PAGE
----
Sunday, December 27, 2015

Oriental Medicinal Herbs Grown in Upstate New York Soil

"This project is seriously fascinating," says farmer Rebekah Rice, quoted in this Finger Lakes Times story — Chinese medicinal herbs provide niche market for US farmers. Fascinating indeed, but hardly new; in my previous blogging incarnation, I reported that this trade is well into its third century — American Ginseng.

"As a farmer," says Ms. Rice, "I love the idea of growing something no one else is growing, something that's good for people." Says Jamie Starkey, a licensed practitioner of acupuncture and traditional Chinese medicine, "If growers in the U.S. can produce a highest-quality product that is identical to species from China, without contamination from heavy metals or pesticides, I think it's a great opportunity for farmers."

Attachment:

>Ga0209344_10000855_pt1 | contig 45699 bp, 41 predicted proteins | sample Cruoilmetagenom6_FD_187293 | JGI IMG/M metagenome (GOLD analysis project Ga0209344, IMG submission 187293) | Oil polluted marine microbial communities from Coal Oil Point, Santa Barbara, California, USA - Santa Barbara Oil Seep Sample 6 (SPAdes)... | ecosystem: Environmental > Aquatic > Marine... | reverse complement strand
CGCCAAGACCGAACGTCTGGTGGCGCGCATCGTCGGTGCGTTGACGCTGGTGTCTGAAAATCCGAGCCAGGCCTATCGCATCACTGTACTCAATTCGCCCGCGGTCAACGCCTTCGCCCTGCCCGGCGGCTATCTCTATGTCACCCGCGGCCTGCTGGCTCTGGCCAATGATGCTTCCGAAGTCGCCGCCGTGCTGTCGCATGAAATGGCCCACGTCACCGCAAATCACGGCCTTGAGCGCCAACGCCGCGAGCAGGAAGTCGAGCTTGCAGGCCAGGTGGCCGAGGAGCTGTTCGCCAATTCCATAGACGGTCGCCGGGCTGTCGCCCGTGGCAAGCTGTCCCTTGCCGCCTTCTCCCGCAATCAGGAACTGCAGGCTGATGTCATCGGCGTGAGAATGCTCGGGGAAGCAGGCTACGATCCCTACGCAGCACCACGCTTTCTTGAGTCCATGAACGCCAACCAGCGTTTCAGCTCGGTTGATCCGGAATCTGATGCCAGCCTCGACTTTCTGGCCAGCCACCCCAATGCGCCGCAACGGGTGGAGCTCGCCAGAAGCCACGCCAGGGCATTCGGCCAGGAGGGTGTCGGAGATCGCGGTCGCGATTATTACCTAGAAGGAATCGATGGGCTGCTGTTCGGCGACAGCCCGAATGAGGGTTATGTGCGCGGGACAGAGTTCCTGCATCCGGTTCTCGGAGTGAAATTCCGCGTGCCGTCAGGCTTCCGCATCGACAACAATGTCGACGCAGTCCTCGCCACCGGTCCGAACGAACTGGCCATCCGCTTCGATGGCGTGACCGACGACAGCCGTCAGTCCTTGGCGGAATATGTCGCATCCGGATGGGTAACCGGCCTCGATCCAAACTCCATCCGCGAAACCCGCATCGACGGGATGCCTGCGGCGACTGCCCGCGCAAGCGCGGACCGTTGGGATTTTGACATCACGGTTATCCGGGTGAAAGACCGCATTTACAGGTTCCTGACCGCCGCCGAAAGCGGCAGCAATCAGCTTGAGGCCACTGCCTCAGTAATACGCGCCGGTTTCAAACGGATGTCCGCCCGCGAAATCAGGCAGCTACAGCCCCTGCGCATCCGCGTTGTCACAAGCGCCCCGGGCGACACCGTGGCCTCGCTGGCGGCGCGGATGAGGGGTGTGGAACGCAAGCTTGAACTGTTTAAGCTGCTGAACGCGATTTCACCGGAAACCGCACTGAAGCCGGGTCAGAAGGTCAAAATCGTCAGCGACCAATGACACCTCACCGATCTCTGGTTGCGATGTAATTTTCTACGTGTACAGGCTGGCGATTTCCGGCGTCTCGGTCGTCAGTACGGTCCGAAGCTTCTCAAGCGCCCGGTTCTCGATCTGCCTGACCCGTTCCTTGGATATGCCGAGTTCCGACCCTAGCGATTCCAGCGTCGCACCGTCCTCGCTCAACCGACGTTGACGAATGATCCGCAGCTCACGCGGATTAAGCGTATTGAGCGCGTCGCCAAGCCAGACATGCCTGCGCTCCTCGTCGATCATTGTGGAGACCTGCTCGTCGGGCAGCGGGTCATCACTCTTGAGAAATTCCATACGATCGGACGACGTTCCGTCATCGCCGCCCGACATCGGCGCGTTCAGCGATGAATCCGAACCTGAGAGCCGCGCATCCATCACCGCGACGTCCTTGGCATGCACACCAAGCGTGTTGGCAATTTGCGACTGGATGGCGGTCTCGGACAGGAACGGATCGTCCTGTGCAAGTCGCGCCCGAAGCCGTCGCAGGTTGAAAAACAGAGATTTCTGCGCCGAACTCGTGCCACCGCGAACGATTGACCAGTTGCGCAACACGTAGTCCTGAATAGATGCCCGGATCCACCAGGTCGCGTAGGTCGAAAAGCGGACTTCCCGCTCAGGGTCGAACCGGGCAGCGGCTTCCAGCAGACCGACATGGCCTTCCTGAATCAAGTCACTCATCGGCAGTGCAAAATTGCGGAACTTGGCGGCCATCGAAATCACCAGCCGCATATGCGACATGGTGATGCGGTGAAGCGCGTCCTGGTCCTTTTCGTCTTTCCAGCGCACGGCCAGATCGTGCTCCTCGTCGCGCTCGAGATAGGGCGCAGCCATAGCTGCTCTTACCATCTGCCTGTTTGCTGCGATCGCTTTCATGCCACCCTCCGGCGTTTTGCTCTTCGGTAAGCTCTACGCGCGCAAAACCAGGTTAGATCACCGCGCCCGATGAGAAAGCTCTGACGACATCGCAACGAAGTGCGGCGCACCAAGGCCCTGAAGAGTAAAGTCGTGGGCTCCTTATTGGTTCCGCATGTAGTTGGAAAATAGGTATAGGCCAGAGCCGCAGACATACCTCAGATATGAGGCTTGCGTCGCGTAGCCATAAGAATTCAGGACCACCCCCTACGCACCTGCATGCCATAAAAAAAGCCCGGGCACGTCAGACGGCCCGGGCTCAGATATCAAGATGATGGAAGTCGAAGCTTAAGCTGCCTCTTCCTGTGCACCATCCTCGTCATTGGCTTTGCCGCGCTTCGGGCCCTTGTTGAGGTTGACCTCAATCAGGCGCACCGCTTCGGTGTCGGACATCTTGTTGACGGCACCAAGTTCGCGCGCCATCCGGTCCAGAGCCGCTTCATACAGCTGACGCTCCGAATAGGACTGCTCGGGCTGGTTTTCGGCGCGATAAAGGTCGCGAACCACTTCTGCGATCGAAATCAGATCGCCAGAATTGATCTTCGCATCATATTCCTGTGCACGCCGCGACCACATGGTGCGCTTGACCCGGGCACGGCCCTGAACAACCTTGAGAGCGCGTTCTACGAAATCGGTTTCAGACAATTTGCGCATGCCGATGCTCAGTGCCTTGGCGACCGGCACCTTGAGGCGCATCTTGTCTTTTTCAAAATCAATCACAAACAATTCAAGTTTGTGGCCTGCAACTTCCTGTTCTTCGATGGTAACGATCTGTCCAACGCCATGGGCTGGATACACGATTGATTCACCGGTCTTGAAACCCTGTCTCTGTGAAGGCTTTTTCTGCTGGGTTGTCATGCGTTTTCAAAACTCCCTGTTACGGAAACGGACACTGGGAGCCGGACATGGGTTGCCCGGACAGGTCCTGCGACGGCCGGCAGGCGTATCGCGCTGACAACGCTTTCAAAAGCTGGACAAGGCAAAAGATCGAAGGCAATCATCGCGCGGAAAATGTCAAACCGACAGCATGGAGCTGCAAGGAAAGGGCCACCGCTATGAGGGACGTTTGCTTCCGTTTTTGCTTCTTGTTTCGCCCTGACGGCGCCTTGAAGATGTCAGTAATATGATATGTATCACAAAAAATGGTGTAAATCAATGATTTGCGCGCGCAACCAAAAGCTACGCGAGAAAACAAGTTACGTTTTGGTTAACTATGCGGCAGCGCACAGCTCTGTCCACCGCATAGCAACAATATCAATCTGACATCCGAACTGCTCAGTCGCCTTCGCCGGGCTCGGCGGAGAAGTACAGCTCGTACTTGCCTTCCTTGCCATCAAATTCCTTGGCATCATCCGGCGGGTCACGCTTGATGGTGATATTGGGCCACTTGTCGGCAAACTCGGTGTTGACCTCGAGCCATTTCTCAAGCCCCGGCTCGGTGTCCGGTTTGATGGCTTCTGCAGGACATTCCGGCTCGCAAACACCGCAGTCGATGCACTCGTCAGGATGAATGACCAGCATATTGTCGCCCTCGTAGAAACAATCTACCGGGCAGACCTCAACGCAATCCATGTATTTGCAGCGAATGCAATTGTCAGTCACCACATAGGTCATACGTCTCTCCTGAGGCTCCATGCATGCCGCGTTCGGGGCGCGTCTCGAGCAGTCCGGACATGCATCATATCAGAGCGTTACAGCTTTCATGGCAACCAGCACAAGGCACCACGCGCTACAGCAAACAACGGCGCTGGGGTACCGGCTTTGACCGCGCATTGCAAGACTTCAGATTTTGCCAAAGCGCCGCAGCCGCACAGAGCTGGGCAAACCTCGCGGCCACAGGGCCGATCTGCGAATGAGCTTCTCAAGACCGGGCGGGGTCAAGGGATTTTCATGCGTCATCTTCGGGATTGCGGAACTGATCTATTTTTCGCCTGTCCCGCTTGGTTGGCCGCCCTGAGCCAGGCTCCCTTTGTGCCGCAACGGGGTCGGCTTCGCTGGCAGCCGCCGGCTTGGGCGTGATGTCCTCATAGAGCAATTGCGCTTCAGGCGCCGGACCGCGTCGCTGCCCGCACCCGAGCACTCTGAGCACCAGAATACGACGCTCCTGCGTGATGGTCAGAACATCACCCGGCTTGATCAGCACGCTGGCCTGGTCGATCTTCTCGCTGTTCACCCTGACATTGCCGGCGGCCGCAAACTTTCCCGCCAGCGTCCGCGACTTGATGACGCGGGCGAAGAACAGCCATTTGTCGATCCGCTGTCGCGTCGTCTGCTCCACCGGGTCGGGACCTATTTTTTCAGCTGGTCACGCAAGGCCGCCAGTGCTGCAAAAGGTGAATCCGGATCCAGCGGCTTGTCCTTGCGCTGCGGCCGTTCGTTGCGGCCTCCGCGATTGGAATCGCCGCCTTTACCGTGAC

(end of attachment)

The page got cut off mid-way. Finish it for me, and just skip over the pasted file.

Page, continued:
This is a great "back-to-the-land" idea, especially for someone like me with familial and cultural ties to the continent of Asia. Ontario Pear was an inspiration. The idea of "artisanal tofu" still calls. Makgeolli brewing might be just what this region needs. But Chinese herbology sound even better, perhaps coupled with advanced degree from the Finger Lakes School of Acupuncture and Oriental Medicine.

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